John Wayne embarked on a promising acting career with director Raoul Walsh's epic wagon train spectacle "The Big Trail" (1930), one of Fox Studio's biggest and most ambitious westerns which also pioneered the widescreen process. Unfortunately, both for Wayne and what later came to be called 'Cinemascope,' audiences flocked neither to see him nor this big-budgeted oater. Consequently, Wayne languished in B-westerns, Saturday matinée serials, and supporting parts for about a decade before director John Ford rescued him from obscurity with his groundbreaking horse opera "Stagecoach" (1939) co-starring Claire Trevor and Thomas Mitchell. This top-notch revenge western not only revived the Duke's career but also ushered in a new era of maturity for westerns. Meantime, until "Stagecoach," when Wayne wasn't toiling in cheap westerns, he played bit parts in bigger movies, such as "The Deceiver" where he played a corpse, as well as "His Private Secretary" and "Baby Face," biding his time until Ford found him. Wayne took second billing to Colonel Tim McCoy in three Columbia Pictures' sagebrushers "The Range Feud," "Texas Cyclone," and "Two-Fisted Law." During this same period, Wayne toplined three sprawling Mascot Pictures serials: "The Shadow of the Eagle," "The Hurricane Express, and a French Foreign Legion version of "The Three Musketeers." Warner Brothers contracted him for a string of modest westerns, including "Ride Him, Cowboy," "The Big Stampede," "Haunted Gold,""The Telegraph Trail," "Somewhere in Sonora," and "The Man from Monterey," but Jack Warner refused to renew his contract. At the same time, Wayne took small parts in non-western melodramas at Warners. The Duke moved on to Monogram Pictures. He starred in 16 westerns for Lone Star Productions. Compared to his westerns at Columbia and Warners, the Lone Star oaters were primitive, poverty row productions. "The Dawn Rider" appeared near the end of the Lone Star series. In fact, "The Dawn Rider" was his penultimate appearance for Lone Star Pictures and exemplified the kind of movies that he made for director Robert N. Bradbury. By this time, Wayne was displaying some of the swaggering, masculine charm that he parlayed later into a million dollar career courtesy of John Ford.
"The Dawn Rider" opens as Ben McClure (Reed Howes) and a town undertaker named Bates discuss the sheer lack of excitement in town. Bates shakes his head and observes morosely, "Oh, this town is too healthy. If something don't happen soon, I'll have to vamoose." Suddenly, they witness a scuffle between two cowpokes on the main street. McClure intervenes, brandishes his six-shooter, and forces the man who started the fight to dance in front of a crowd of folks by shooting at the fellow's feet. This bullet ballet was a western staple. McClure deliberately misses the man's boots by inches. The punished cowpoke collapses in a mud hole. John Mason (John Wayne) rides into town and helps this forlorn figure out of the mud hole. Afterward, Mason challenges McClure to a fight. They tangle briefly in a fist-flying brawl that concludes with them shaking hands. The same day Mason returns home, he watches in horror as his father, Dad Mason (Joseph De Grasse) is shot to death during an Express Company hold-up. All that Mason can make out of his father's murderer is a polka dot bandana. You see, the bad man shoots Dad through a broken window. Afterward, Mason pursues the villains on horseback and blows a couple of the dastards out of their saddles with his well-aimed shots. The villains wound Mason during the fracas. Ironically, it turns out that the chief villain's sister, Alice Gordon (Marion Burns), nurses our hero back to health. Meanwhile, the chief villain, Rudd Gordon (Dennis Moore), pits our ten-gallon hero against his best friend, McClure, and tells McClure that Mason is stepping out with his girlfriend. Of course, Ben is jealous and takes all the bullets out of his gun before he realizes that Rudd has tricked him.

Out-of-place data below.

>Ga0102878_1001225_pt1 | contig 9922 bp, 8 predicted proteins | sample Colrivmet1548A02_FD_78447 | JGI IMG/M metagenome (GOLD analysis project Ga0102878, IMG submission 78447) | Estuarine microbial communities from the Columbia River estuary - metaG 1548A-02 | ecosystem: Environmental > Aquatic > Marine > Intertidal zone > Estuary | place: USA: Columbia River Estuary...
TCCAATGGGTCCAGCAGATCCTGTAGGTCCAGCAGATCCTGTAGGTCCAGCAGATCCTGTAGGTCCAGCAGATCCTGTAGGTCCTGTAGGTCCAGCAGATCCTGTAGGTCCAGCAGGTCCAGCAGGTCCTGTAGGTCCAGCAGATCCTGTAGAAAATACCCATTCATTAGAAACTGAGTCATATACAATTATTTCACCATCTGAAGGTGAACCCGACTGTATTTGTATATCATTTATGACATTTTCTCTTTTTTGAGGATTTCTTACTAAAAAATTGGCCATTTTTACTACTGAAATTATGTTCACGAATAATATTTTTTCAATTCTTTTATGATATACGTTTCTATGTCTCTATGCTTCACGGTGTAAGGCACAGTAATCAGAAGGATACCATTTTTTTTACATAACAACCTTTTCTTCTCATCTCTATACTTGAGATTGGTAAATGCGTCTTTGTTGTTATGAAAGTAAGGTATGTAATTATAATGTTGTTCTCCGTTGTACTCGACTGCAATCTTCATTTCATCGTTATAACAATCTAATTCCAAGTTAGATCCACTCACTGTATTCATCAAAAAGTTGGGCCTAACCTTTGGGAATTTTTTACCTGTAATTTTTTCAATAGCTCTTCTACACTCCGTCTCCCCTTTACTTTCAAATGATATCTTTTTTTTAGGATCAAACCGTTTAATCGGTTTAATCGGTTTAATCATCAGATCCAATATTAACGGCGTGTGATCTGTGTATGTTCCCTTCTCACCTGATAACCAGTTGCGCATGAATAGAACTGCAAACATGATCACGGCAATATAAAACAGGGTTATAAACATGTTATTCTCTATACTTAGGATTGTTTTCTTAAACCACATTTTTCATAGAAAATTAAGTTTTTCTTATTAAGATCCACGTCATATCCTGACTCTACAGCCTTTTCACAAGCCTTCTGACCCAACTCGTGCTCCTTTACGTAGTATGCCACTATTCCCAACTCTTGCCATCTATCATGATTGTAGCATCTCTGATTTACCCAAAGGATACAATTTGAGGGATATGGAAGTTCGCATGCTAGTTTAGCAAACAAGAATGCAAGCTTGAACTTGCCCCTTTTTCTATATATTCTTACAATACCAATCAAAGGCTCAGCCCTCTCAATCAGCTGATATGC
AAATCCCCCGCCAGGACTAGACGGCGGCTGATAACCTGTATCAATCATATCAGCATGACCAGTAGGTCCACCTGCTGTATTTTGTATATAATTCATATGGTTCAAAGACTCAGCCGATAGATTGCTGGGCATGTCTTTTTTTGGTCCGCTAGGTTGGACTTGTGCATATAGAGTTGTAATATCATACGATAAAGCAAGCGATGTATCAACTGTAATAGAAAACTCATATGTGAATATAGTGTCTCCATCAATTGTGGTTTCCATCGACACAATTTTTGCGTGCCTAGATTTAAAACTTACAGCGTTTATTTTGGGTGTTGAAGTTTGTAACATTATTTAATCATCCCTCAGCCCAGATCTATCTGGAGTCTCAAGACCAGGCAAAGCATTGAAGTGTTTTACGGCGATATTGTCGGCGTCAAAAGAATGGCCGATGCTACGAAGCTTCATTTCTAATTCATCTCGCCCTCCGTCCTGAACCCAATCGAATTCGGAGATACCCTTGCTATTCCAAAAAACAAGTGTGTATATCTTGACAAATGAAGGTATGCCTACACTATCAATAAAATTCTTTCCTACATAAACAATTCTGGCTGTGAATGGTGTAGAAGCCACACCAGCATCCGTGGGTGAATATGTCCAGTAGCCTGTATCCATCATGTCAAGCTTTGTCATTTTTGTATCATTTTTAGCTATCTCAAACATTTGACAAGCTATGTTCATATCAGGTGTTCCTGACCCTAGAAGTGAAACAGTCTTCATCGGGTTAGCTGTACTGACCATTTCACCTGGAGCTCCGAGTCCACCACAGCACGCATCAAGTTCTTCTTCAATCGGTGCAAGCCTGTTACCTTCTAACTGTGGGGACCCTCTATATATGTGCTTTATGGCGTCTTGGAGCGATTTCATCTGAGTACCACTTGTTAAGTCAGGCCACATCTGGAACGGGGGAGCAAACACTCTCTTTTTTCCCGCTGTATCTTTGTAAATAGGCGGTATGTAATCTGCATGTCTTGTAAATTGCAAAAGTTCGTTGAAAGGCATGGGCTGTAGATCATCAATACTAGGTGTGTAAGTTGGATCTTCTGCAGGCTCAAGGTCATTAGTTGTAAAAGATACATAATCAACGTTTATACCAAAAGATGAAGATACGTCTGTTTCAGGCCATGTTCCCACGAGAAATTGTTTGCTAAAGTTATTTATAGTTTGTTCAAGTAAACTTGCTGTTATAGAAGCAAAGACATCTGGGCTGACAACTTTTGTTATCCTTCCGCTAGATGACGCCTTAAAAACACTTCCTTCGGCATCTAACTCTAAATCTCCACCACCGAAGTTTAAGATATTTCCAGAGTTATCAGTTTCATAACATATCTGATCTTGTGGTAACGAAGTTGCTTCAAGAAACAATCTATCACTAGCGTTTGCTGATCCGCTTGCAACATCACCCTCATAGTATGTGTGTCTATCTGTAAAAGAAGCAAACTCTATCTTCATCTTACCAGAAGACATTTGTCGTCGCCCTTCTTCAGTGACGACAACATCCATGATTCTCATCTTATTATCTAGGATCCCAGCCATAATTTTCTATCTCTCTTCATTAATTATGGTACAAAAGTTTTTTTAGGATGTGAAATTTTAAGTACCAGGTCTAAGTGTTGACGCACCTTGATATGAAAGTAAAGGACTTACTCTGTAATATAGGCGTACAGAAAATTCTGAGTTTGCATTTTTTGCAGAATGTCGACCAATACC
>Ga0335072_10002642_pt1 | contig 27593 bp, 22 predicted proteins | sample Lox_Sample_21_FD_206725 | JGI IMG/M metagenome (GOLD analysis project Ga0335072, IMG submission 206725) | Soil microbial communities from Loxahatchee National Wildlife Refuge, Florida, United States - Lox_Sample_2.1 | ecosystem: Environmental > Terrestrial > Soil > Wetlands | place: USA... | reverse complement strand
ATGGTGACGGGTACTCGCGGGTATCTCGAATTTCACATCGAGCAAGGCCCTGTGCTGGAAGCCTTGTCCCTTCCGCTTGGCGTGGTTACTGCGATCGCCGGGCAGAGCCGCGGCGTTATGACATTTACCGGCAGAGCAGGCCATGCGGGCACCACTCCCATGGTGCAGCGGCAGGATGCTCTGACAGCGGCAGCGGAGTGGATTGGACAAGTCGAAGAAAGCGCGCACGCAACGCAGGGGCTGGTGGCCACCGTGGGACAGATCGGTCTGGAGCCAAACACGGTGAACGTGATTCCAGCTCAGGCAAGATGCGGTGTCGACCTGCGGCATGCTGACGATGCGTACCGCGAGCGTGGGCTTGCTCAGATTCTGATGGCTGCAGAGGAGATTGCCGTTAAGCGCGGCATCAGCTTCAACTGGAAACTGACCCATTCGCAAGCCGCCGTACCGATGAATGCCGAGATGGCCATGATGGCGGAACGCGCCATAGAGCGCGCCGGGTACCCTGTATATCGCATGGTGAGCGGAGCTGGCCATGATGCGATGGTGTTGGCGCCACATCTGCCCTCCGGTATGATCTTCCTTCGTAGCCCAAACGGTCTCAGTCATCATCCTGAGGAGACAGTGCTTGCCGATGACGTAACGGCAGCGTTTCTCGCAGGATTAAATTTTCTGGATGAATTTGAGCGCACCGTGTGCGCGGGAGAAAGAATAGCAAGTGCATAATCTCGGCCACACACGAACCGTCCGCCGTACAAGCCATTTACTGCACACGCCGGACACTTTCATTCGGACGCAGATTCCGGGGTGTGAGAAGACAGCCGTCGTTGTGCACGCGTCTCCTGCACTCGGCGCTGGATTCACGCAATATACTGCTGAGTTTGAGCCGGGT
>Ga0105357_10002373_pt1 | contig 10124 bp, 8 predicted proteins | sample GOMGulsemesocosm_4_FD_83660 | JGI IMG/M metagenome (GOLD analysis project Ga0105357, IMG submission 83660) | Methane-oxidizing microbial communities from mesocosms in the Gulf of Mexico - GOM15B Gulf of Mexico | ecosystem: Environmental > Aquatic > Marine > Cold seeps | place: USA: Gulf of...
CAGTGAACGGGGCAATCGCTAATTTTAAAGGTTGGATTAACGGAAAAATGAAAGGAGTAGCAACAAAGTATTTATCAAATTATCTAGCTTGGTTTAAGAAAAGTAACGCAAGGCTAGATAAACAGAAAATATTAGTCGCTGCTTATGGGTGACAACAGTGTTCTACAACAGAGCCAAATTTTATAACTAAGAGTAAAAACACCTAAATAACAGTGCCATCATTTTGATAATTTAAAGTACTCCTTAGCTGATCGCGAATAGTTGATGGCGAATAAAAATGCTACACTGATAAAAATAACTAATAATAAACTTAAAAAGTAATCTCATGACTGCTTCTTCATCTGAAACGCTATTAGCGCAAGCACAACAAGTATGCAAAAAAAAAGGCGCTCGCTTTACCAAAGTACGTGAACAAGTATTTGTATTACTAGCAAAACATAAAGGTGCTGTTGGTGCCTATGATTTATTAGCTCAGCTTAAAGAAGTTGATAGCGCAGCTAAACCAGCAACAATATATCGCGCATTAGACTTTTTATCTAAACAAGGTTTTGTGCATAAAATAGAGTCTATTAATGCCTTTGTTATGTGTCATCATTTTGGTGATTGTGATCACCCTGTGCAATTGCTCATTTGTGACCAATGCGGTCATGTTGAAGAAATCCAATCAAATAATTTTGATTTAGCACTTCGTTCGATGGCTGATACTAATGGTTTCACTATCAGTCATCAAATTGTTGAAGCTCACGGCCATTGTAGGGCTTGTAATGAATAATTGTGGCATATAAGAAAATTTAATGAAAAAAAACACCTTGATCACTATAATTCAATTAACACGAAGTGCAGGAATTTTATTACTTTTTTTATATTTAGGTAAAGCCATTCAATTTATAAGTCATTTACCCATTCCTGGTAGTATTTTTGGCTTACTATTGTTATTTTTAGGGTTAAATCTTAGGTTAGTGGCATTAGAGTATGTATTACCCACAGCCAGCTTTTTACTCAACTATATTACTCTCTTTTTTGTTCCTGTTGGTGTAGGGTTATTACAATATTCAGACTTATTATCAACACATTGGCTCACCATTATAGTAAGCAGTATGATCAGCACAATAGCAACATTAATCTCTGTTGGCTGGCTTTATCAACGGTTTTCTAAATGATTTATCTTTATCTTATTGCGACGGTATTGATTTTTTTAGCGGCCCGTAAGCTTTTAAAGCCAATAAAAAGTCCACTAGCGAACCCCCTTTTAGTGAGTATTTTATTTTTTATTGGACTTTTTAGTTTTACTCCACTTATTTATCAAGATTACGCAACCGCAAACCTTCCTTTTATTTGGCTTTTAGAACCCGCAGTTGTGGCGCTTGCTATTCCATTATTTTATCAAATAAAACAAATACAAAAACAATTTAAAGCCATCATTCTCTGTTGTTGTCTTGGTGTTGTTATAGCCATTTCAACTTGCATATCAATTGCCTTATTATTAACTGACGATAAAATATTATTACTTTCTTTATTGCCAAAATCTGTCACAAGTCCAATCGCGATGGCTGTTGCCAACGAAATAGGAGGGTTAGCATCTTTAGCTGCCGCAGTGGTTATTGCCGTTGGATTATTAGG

This dusty, bare-bones horse opera features a couple of fistfights and gunfights. The scenery is as rugged as the heroes are virtuous, and the villains are nefarious. Stuntman Yakima Canutt plays an evil barkeeper who urges Rudd to kill Mason. Later, Wayne and Canutt battle it out. Watch the ring that Ben gets for Alice because it is a major plot point. Christian Slater stars in the 2012 remake that beefs up the plot considerably but sticks to the basics. The villains in the remake wear flour sacks for disguises, and Slater hero is haunted by his past in a Mexican prison. The John Wayne hero is unbesmirched by comparison. He doesn't have a U.S. Marshal (Donald Sutherland) riding after him with an arrest warrant. The remake includes the plot point about Ben's stolen ring, but the ranch that Rudd and Alice own is endanger of being repossessed. Some of the flavorful dialogue in the original screenplay credited to Robert N. Bradbury and Wellyn Totman, based on a story by Lloyd Nosler is quite good. Bradbury derives some amusing comic relief from the town's sole undertaker. None of this humor makes it into the remake that uses the F-word about ten times and contains more graphic gunfights. No, Christian Slater is no John Wayne, but the remake surpasses "The Dawn Rider."